While the law has been opposed from the beginning by professionals in the art market in Britain, the 2006 version of the law is manageable. According to a study by Dr. Clare McAndrews, an economist with ArtsEconomist in Dublin, the full weight of the directive applies to 64 percent of the fine art market - 13 percent living artists and 47 percent heirs of recently deceased artists. While currently the royalty only affects works in the contemporary sales, many modern artists died after the 1942 cutoff date, meaning those sales will begin to be affected as well. Between contemporary and modern art sales the tax could apply to almost half of the fine art sold in Britain.

While big auction houses will certainly be impacted, smaller dealers and galleries which are not as well diversified may take the brunt of the financial hit. A hit to the art market, particularly in London, could mean a hit to tangential markets such as tourism. With so many different parts of the industry potentially affected, the British Art Market Federation, with chairman Anthony Browne in the lead, is lobbying the government to do something about the legislation before 2012 on behalf of the entire industry. There may be hope yet. McAndrews said that while a complete repeal is unlikely, the European Commission is starting to take notice of the deleterious effects of the legislation, which is the first step toward finding a solution.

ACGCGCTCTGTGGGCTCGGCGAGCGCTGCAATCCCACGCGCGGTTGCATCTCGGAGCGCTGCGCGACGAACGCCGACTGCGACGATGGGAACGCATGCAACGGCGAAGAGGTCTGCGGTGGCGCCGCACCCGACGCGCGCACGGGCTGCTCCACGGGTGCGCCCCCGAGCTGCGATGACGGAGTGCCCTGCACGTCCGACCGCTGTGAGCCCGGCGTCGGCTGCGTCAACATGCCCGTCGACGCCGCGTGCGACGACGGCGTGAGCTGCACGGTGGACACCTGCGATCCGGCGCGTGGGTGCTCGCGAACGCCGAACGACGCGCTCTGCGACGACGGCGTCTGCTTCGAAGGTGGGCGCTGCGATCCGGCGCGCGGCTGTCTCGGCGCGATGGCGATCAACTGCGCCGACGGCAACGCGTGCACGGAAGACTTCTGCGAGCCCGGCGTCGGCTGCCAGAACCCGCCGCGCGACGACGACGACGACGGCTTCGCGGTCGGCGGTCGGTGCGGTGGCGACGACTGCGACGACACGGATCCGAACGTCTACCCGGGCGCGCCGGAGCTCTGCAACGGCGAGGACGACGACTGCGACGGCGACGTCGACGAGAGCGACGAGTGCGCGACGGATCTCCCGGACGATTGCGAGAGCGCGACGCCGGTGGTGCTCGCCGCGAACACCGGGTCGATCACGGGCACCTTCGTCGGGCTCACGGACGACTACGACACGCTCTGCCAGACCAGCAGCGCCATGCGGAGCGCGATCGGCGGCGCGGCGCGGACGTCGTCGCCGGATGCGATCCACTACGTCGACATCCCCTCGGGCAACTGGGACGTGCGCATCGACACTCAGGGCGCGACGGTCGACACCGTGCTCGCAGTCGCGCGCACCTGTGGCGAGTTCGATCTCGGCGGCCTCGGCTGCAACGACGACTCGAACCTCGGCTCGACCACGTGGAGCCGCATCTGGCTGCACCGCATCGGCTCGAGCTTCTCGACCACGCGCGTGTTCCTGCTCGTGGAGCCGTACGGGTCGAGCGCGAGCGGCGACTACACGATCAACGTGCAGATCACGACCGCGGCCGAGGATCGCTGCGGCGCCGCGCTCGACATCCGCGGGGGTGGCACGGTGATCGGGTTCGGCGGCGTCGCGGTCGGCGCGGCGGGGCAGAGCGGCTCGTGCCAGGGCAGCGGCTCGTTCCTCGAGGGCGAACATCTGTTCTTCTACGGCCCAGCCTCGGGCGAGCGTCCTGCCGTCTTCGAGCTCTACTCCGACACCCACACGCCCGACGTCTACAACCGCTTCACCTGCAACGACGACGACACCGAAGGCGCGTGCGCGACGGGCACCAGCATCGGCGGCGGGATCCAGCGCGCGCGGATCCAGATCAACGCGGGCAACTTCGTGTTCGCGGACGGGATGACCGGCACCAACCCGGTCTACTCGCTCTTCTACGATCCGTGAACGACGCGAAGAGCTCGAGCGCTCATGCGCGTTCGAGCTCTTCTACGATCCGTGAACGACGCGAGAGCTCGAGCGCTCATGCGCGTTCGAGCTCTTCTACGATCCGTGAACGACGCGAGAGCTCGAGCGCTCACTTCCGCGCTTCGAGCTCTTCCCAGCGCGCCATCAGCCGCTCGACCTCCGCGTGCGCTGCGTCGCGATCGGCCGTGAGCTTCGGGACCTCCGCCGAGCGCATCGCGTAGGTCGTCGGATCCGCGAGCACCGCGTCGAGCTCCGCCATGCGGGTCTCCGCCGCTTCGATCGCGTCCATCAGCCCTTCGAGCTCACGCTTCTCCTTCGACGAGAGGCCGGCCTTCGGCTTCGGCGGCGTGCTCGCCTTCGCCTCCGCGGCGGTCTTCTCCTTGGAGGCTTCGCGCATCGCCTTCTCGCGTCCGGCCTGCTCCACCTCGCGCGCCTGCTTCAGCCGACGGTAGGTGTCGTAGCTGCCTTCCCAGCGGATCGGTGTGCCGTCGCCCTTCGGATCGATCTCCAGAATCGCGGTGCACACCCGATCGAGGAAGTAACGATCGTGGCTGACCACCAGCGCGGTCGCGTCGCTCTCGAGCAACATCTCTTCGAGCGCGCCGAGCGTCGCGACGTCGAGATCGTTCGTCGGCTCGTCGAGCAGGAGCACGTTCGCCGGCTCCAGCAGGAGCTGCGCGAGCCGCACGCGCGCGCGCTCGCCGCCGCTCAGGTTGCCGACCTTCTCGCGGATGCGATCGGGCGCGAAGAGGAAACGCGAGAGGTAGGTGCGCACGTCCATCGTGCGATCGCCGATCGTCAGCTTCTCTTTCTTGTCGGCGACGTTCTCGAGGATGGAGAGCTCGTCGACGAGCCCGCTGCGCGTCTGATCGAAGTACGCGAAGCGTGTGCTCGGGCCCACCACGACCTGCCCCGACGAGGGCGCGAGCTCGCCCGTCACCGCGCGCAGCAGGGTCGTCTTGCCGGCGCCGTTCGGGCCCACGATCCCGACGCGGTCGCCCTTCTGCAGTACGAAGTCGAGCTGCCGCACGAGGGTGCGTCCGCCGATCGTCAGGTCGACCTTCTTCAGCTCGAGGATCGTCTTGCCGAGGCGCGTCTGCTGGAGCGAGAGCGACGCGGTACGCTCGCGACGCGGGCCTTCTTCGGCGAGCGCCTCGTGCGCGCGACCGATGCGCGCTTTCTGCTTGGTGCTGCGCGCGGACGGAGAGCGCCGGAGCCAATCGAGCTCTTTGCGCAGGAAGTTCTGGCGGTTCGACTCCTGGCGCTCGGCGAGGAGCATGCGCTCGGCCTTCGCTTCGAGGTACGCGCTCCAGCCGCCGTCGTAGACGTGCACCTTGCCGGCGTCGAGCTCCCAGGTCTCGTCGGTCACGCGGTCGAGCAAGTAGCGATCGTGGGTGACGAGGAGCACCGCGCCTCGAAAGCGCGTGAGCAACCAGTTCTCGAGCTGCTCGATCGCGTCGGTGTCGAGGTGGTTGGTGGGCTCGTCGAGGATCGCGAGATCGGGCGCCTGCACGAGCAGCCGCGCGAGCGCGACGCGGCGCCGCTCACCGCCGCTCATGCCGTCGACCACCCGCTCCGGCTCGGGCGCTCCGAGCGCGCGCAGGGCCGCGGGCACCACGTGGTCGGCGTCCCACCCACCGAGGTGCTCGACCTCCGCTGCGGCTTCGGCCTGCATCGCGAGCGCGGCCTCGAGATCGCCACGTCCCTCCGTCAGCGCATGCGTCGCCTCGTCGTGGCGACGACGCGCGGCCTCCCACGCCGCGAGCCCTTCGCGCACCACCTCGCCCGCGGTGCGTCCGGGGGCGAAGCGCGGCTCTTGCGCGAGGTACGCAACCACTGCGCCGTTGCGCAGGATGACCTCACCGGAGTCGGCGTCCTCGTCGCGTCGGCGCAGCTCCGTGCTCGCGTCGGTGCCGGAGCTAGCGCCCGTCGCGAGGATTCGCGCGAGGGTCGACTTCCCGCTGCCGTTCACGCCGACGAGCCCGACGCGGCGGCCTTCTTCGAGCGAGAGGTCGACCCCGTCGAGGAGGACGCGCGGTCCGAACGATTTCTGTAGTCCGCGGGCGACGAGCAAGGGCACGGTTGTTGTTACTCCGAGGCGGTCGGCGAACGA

"It is at least dawning on them that it's problematic," she said, drawing a parallel with the flight of the art industry from Paris in the 1950's after significant tax hikes.

But the full impact remains to be seen. Todd Levin, a New York-based art advisor Todd Levin doesn't predict a lot of value coming across the pond. For one thing, he said with the levy capped at €12,500 ($17,904), big spenders aren't going to be deterred. "For the €100,000 ($143,233) and up it is a pretty infantesimle amount for people to be concerned with."

Levin went on to note that for the big auction houses, even works consigned in day sales of contemporary art are approaching six figures. "I get that the economists are looking at this strictly as a dollar and cents thing, but I don't think that the economists get how the collectors think," he said.